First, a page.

This story was written by Andrew Kreighbaum, Daily Texan
BROWNSVILLE - A federal judge ordered the Department of Homeland Security to conduct a joint assessment of alternatives for a portion of border fence that would, under original plans, cut across two acres of the UT-Brownsville campus.
UT-Brownsville and the UT System scored a victory in federal court Monday when District Judge Andrew Hanen said Homeland Security must work with the Brownsville university officials, as he had ordered in March.
UT-Brownsville attorneys filed a motion June 19 in conjunction with UT System attorneys alleging that the federal government had violated the terms of the March 19 settlement. The motion said Homeland Security attorneys informed UT administrators on June 6 that the department would proceed with the construction of the fence as planned without joint assessment of alternatives.
Hanen said a joint assessment should include persons of authority and expertise from both sides gathering to exchange information, and that those conditions had not been met.
Hanen set a July 31 deadline for the first joint meeting to occur.
Homeland Security has a congressional mandate under the 2006 Secure Fence Act that calls for 700 miles of fence to be constructed along the U.S.-Mexico border by the end of 2008. Hanen urged UT to consider this deadline in its discussions with the government.
UT-Brownsville attorney Dan Renfro said during the Monday hearing that he saw nothing in the law requiring the fence to run through the Brownsville campus.
"Their idea of joint assessment is we name something and they say yes or no," Renfro said, "I don't know how we do a joint assessment without knowing their operational requirements."
Border Patrol Chief Ron Vitiello said in his testimony that the area was designated as a high priority for fence construction because of the high number of apprehensions his department makes in the location.
Federal attorney Daniel Hu said during the hearing that Homeland Security believed an ongoing dialogue with the Brownsville university had been taking place. Hu said the department had relocated a staging area for proposed construction since the motion was filed.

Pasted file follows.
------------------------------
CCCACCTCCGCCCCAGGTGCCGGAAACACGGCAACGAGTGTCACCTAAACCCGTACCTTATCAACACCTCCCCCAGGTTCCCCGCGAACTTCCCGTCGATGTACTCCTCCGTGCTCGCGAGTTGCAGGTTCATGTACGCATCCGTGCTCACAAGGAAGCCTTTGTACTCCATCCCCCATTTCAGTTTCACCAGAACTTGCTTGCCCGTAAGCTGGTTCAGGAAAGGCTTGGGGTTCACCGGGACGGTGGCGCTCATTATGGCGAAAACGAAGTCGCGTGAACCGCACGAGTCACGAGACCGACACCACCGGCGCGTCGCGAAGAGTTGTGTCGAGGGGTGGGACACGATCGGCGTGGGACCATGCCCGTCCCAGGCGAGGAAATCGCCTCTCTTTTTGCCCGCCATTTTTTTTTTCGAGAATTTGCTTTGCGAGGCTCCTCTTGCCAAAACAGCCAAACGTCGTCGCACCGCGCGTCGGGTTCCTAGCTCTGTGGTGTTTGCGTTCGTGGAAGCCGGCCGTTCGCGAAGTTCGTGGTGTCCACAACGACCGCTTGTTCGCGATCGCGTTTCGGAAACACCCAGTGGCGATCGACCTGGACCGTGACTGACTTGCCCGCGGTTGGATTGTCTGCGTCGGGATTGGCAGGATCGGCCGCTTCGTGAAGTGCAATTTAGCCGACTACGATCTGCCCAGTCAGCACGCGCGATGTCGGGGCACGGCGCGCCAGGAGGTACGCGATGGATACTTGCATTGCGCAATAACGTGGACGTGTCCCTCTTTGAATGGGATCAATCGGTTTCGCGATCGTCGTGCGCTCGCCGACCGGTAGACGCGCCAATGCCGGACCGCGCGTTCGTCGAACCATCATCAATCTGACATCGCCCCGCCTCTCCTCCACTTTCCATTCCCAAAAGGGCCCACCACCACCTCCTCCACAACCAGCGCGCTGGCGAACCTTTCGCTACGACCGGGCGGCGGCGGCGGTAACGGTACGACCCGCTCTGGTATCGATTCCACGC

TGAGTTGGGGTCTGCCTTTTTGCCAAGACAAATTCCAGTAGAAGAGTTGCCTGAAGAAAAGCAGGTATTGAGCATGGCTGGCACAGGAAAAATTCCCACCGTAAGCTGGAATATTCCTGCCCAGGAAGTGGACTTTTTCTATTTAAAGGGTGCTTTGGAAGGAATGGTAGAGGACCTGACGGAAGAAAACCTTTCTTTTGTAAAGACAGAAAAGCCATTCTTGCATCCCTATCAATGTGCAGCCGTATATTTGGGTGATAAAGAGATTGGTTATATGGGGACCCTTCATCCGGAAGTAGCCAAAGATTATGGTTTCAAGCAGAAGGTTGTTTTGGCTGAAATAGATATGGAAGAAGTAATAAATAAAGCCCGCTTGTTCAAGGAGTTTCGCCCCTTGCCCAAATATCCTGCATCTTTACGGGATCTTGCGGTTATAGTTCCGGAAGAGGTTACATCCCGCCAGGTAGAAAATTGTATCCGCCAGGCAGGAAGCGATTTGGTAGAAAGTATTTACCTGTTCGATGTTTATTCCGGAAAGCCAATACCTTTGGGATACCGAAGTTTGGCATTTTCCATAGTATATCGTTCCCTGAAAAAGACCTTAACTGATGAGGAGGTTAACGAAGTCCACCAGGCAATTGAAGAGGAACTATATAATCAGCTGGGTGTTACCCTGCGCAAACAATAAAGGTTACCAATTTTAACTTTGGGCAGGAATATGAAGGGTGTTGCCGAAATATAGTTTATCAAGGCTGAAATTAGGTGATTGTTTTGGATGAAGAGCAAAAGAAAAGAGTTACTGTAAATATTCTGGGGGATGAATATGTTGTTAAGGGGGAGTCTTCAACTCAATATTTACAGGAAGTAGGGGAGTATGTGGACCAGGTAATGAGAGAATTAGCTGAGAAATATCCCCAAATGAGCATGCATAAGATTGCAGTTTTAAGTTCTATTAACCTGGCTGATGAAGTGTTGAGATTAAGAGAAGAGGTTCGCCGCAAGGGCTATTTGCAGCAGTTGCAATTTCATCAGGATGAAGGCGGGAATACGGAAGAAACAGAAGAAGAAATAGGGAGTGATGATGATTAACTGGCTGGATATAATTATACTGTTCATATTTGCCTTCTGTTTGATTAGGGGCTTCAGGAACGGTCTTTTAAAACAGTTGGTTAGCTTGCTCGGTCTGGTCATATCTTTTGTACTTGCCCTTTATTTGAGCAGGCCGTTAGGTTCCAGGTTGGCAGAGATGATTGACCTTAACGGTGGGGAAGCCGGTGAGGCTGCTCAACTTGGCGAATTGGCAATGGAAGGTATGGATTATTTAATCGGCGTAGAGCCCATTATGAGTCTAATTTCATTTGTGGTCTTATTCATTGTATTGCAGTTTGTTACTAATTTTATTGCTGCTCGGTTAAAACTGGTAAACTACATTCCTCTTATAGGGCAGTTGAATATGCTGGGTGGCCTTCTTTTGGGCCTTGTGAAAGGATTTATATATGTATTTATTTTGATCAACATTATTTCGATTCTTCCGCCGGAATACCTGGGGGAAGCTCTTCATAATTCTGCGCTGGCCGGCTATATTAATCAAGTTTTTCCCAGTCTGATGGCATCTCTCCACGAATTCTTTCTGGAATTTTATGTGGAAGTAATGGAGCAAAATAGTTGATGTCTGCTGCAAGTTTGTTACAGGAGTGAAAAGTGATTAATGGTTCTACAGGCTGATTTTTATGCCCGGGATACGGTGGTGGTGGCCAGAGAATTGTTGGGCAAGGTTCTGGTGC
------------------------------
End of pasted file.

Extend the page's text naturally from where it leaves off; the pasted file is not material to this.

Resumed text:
Prior to the hearing, Homeland Security agreed that any fence constructed on the campus would be a movable barrier.
Hu said a fence would be more cost-effective and that alternatives UT-Brownsville has proposed, such as advanced technology, motion detection systems and increased border patrol, would be more expensive and wouldn't completely address border security issues.
Renfro said the proposed fence would resemble a concrete barrier that separates highway lanes from construction but would stand an additional 13 or 14 feet tall.
Hanen said both parties want a fence as close to the actual border as possible.
Hanen suggested that one resolution might construct a fence on top of an already existing set of levees closer to the Rio Grande River - a move that would require the approval of the International Border Commission and the Mexican government.
Homeland Security proposed placing the fence to the north of the current levees so that approval from the Mexican government wouldn't be required.
Under current plans, the border fence would cut off the university's golf course from the rest of campus.
UT-Brownsville President Juliet Garcia, who has said that the border fence would hinder the university's cross-cultural relations with Mexico, said after the hearing that she still considers her university's educational mission a priority over the congressional mandate.
A small crowd of protesters opposing the construction of the border all met Garcia outside the federal courthouse after the hearing to voice their support. Garcia said she was pleased with the decision but did not offer comments on the possibility of pushing the fence back to the older levee closer to the Rio Grande.
"If we were under siege, I would be in Washington demanding better security," she said. "We are not under siege."
Homeland Security spokeswoman Laura Keehner said Hanens' order "recognizes the paramount importance of securing the nation's border and following the laws that Congress passed, while also acknowledging the benefits of consultation with state and local stakeholders."
"We've gone to great lengths to work with the local community, including UTB leadership, to get their input on building border infrastructure," Keehner said in a statement released by the department Monday. "While our state and local partners cannot have a veto on the nation's efforts to secure the border, our discussions assist us in building border infrastructure while taking into account local interests when possible."